[caption id="attachment_216280" align="aligncenter" width="590"] Marina at Macau Fisherman's Wharf © Mfwmarketing/cc-by-sa-4.0[/caption][responsivevoice_button voice="UK English Female" buttontext="Listen to this Post"]Macau, also spelled Macao and officially the Macao Special Administrative Region of the People's Republic of China, is a city and special administrative region of the People's Republic of China in the western Pearl River Delta by the South China Sea. With a population of about 650,000 and an area of 32.9 km² (12.7 sq mi), it is the most densely populated region in the world. M...

[ read more ]

The Liberties in Dublin

The Liberties in Dublin

[caption id="attachment_186187" align="aligncenter" width="590"] Cornmarket © J.-H. Janßen/cc-by-sa-3.0[/caption][responsivevoice_button voice="UK English Female" buttontext="Listen to this Post"]The Liberties is an area in central Dublin, located in the southwest of the inner city. One of Dublin's most historic working-class neighbourhoods, the area is traditionally associated with the River Poddle, market traders and local family-owned businesses, as well as whiskey distilling, and, historically, the textiles industry and tenement housing. Many places in The Liberties still have connection...

[ read more ]

Mustique, the island of the Grenadines

Mustique, the island of the Grenadines

[caption id="attachment_153452" align="aligncenter" width="590"] Foodstore © Acp/cc-by-sa-3.0[/caption][responsivevoice_button voice="UK English Female" buttontext="Listen to this Post"]Mustique is a small private island that is part of St Vincent and the Grenadines. The island is one of a group of islands called the Grenadines, most of which are part St Vincent and the Grenadines, in the West Indies. The island is located within Grenadines Parish, an administrative area of the country. The island covers 1,400 acres (5.7 km2; 2.2 sq mi) and it has several coral reefs. The land fauna i...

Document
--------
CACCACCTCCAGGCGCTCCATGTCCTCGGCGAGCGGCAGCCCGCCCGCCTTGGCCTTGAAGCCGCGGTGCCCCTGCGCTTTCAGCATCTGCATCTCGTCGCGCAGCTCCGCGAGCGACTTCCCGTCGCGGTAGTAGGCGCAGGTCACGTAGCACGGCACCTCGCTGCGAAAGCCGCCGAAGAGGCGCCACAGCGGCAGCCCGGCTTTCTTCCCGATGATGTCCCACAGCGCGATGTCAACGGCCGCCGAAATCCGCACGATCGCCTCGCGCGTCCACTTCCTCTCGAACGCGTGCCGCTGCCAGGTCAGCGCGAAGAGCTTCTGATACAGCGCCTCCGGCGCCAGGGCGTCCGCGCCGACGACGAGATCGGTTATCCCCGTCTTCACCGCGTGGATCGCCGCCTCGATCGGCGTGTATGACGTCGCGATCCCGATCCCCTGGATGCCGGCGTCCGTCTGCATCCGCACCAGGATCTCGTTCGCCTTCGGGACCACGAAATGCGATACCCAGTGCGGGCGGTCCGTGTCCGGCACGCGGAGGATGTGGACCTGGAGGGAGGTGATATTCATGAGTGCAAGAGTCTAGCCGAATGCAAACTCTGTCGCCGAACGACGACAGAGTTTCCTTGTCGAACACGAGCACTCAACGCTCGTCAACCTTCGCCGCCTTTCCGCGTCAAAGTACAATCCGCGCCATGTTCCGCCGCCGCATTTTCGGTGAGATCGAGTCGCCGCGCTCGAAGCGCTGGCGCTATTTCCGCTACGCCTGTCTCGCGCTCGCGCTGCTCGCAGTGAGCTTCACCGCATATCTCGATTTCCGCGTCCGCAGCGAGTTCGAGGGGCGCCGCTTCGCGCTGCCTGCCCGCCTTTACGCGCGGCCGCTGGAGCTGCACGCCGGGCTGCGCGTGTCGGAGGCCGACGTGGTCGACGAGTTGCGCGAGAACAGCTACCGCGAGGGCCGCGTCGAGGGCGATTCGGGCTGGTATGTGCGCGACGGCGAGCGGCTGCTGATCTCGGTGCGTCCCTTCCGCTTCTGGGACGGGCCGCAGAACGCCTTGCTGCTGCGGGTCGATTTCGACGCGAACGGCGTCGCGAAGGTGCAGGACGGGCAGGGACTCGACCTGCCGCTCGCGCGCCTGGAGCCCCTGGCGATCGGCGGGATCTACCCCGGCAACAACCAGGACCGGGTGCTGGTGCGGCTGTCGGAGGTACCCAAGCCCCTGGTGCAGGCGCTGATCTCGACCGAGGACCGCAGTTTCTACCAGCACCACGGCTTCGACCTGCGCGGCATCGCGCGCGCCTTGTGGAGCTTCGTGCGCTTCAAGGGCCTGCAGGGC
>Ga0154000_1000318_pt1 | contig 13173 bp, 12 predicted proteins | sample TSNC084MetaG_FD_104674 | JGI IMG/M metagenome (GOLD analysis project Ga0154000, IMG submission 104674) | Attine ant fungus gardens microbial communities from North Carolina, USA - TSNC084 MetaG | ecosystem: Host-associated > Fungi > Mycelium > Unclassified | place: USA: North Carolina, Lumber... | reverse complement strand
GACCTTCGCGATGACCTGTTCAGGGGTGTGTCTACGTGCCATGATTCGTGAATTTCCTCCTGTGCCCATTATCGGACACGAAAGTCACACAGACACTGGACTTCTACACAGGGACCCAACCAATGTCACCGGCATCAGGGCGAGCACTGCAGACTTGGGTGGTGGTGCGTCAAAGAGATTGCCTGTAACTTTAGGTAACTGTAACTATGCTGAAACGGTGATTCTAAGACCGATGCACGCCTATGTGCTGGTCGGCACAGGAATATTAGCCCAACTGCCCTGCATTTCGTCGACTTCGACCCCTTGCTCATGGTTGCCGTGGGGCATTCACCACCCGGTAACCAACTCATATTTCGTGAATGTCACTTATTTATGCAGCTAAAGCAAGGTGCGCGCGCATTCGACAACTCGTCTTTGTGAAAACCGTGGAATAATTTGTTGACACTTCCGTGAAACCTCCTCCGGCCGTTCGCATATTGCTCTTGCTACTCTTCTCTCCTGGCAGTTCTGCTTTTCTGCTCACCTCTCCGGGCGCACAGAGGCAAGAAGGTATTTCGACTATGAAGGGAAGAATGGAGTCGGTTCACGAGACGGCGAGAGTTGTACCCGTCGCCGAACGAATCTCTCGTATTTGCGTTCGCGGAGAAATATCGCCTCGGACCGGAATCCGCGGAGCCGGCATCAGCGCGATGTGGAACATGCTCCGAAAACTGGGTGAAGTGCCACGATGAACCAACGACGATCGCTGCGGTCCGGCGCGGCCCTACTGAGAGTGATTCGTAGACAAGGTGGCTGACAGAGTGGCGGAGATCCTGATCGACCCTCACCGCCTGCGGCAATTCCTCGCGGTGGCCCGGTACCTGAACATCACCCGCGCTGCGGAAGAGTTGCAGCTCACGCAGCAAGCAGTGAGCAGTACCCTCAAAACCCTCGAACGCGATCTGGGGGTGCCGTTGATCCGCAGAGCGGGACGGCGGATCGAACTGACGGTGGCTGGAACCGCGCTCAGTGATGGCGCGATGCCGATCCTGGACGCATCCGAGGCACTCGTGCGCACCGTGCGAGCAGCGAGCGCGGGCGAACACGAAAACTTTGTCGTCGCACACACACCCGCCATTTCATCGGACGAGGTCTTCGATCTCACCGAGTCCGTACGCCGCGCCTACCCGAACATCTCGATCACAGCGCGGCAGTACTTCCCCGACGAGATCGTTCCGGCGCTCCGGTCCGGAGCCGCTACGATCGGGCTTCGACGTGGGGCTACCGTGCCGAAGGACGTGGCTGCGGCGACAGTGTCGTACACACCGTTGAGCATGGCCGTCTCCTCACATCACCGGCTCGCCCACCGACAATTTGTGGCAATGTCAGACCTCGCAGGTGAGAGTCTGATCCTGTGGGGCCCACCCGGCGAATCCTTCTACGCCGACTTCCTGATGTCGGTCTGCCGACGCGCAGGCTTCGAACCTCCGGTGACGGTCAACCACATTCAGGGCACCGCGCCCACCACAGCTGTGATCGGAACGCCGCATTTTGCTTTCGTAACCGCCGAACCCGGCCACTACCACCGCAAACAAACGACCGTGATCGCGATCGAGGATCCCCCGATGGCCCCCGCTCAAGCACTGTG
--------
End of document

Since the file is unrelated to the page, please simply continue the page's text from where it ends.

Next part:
[ read more ]

The Architect of the Capitol

The Architect of the Capitol

[caption id="attachment_27998" align="aligncenter" width="415"] Map of the United States Capitol Complex © Architect of the Capitol[/caption][responsivevoice_button voice="UK English Female" buttontext="Listen to this Post"]The Architect of the Capitol (AOC) is the federal agency responsible for the maintenance, operation, development, and preservation of the United States Capitol Complex, and also the head of that agency. The Architect of the Capitol is in the legislative branch and is responsible to the United States Congress and the Supreme Court of the United States. The current A...

[ read more ]

Theme Week Dordogne - Saint-Astier

Theme Week Dordogne - Saint-Astier

[caption id="attachment_211409" align="aligncenter" width="590"] Saint-Astier on Isle River © Père Igor/cc-by-sa-3.0[/caption][responsivevoice_button voice="UK English Female" buttontext="Listen to this Post"]Saint-Astier is a small town and a French municipality with 5,500 inhabitants in the Dordogne department in the Nouvelle-Aquitaine region. The municipality consists of the main town as well as a few hamlets (hameaux) and individual farmsteads (fermes). The continued population growth of the small town is largely due to immigration from the surrounding rural areas as a result of the incr...

[ read more ]

Return to TopReturn to Top
Europe Day 2009 in Strasbourg © flickr.com - Francois Schnell/cc-by-2.0
The European Union: Europe Day

Europe Day is a day celebrating "peace and unity in Europe" celebrated on 5 May by the Council of Europe...

8 May 1945 - Winston Churchill waves to crowds in Whitehall in London © War Office official photographer, Major W. G. Horton
Victory in Europe Day

Victory in Europe Day is the day celebrating the formal acceptance by the Allies of World War II of Germany's...

Tintern Abbey © MartinBiely
Dissolution of the monasteries

The dissolution of the monasteries, occasionally referred to as the suppression of the monasteries, was the set of administrative and...

Close